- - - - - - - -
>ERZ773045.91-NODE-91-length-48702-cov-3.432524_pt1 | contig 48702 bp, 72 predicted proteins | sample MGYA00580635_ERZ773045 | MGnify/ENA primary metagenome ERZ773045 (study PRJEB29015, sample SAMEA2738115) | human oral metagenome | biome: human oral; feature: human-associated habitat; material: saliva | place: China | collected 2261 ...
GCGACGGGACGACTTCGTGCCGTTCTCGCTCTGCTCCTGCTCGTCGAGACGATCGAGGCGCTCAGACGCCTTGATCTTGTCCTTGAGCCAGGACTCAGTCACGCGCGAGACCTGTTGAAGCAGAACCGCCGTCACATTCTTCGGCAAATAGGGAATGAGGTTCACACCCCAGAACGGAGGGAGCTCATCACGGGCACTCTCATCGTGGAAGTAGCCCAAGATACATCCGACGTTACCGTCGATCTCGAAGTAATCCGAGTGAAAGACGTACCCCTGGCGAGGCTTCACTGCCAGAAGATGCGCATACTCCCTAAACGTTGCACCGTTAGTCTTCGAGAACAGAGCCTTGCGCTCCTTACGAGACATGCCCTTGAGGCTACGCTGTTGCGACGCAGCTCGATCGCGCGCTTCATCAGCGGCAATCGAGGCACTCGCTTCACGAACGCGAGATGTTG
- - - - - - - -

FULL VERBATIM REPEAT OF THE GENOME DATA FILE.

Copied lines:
>ERZ773045.91-NODE-91-length-48702-cov-3.432524_pt1 | contig 48702 bp, 72 predicted proteins | sample MGYA00580635_ERZ773045 | MGnify/ENA primary metagenome ERZ773045 (study PRJEB29015, sample SAMEA2738115) | human oral metagenome | biome: human oral; feature: human-associated habitat; material: saliva | place: China | collected 2261 ...
GCGACGGGACGACTTCGTGCCGTTCTCGCTCTGCTCCTGCTCGTCGAGACGATCGAGGCGCTCAGACGCCTTGATCTTGTCCTTGAGCCAGGACTCAGTCACGCGCGAGACCTGTTGAAGCAGAACCGCCGTCACATTCTTCGGCAAATAGGGAATGAGGTTCACACCCCAGAACGGAGGGAGCTCATCACGGGCACTCTCATCGTGGAAGTAGCCCAAGATACATCCGACGTTACCGTCGATCTCGAAGTAATCCGAGTGAAAGACGTACCCCTGGCGAGGCTTCACTGCCAGAAGATGCGCATACTCCCTAAACGTTGCACCGTTAGTCTTCGAGAACAGAGCCTTGCGCTCCTTACGAGACATGCCCTTGAGGCTACGCTGTTGCGACGCAGCTCGATCGCGCGCTTCATCAGCGGCAATCGAGGCACTCGCTTCACGAACGCGAGATGTTG